COLUMBIA -- History has an odd way of repeating itself.
At 2-30 p.m. today in Columbia, more than 400 new lawyers will be sworn in as new members of the S.C. Bar.
The 448 new lawyers will include 20 people whose grades the high court changed Friday to pass from fail without much explanation.
Twenty years ago, a powerful state official whose daughter had flunked the S.C. Bar exam contacted the Supreme Court and managed to get her grade changed to pass.
Today's 20 new lawyers whose grades were changed to pass include the daughters of two prominent state officials state Rep. Jim Harrison, R-Richland, and Circuit Judge Paul Burch. Both men contacted either the Supreme Court or the Board of Law Examiners after learning their daughters had failed.
In 1987, it was then-Sen. Ed Saleeby's daughter, Holly Saleeby, who flunked the bar. His complaint brought about a prompt re-grading that reversed her grade.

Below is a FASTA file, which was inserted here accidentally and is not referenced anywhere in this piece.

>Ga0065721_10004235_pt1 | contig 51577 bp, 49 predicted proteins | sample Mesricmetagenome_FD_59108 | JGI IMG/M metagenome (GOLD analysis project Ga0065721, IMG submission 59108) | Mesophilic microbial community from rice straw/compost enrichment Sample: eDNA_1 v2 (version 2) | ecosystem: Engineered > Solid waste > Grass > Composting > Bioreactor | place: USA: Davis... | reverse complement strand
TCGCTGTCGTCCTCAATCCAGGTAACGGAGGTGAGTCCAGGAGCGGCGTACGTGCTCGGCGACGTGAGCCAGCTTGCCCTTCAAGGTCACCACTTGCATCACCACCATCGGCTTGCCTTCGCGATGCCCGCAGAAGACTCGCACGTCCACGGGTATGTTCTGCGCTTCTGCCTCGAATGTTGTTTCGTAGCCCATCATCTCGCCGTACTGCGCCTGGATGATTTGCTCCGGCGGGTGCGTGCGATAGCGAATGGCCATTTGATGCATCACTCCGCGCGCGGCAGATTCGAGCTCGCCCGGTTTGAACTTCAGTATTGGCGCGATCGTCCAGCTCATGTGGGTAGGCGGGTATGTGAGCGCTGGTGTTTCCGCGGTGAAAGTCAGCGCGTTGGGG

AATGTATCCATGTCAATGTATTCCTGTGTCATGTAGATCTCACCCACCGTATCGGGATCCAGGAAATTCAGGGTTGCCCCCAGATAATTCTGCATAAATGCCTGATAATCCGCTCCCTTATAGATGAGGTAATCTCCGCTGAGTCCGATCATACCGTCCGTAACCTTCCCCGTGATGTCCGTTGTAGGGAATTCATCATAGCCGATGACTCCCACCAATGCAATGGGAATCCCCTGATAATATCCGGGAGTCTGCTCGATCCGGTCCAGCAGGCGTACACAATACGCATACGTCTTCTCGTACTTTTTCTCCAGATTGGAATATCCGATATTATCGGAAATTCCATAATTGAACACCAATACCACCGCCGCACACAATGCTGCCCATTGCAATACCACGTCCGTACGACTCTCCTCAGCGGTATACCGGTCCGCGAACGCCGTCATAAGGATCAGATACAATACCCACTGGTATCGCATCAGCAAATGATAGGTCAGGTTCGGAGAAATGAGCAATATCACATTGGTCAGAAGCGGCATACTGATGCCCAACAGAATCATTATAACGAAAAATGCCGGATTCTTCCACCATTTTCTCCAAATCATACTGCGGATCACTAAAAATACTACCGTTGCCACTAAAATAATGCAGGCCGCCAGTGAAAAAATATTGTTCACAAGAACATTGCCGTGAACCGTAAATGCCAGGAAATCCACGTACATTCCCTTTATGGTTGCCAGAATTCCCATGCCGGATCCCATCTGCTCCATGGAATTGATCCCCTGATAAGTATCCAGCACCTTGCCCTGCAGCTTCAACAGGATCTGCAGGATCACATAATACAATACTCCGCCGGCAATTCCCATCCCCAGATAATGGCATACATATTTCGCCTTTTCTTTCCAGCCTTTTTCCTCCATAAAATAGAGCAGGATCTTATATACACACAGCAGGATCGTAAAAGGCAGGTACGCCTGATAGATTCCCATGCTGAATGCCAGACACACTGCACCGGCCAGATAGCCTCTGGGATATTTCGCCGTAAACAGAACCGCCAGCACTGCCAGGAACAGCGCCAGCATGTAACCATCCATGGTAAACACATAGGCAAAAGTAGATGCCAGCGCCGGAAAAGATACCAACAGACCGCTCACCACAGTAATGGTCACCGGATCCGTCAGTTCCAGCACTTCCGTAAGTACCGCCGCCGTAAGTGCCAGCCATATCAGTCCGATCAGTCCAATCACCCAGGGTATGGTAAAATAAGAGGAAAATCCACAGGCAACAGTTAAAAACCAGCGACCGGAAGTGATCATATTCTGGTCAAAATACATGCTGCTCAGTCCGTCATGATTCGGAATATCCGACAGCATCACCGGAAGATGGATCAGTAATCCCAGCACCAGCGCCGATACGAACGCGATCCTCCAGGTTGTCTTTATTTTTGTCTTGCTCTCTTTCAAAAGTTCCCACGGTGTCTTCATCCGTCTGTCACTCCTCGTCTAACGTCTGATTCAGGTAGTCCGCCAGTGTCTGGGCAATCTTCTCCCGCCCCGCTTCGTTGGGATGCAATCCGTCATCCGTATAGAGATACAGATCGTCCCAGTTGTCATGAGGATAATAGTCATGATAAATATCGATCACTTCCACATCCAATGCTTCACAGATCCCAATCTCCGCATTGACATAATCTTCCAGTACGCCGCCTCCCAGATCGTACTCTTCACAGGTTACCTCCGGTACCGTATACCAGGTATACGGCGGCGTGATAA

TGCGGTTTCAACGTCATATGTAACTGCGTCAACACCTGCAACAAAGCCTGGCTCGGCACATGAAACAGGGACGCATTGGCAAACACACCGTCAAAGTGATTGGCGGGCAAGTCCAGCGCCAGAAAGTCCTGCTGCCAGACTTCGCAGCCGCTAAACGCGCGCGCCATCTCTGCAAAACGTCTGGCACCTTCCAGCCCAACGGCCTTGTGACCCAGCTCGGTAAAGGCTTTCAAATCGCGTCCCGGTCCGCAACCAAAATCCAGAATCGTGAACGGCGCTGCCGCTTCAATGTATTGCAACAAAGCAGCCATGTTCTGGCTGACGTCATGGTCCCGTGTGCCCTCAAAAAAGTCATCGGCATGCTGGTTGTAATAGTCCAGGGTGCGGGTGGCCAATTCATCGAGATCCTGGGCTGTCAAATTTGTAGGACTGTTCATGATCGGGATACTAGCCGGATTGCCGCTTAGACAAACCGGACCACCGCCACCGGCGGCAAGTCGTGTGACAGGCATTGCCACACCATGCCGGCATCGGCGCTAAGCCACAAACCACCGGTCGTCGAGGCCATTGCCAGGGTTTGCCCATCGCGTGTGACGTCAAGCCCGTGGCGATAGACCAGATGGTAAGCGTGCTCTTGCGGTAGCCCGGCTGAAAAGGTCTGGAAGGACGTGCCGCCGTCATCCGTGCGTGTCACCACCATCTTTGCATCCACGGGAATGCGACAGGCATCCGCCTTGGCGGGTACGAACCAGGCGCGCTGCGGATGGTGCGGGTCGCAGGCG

Saleeby's quick swearing-in meant she avoided taking the grueling three-day exam again.
Catherine Harrison, daughter of Jim Harrison, the chairman of the influential House Judiciary Committee, and Kendall Burch, daughter of Circuit Judge Paul Burch, are among the 20 who originally failed last July's bar exam. They can avoid re- taking the bar exam.
Another similarity between 2007 and 1987 is that Holly Saleeby was the law clerk of a circuit judge. Catherine Harrison and Kendall Burch are law clerks of circuit judges.
Despite the parallels, there are two key differences.
In 1987, then-Chief Justice "Bubba" Ness, now deceased, agreed to speak to the press and public to explain how he came to order that Saleeby's failing bar test should be regraded, according to The State newspaper's files.
Current Chief Justice Jean Toal won't explain why Harrison, Burch and the other 18 failing examinees had their scores adjusted to pass, beyond a terse order published on the Supreme Court Web site Friday announcing the grade changes. It said a "scoring error" was responsible for the grade change but gave no details.
Another difference is that in 1987, there were no written rules in place concerning appeals of failing bar exam scores.
This year, although the Supreme Court has a firm rule disallowing appeals, it apparently disregarded that rule in changing the scores of the 20 examinees.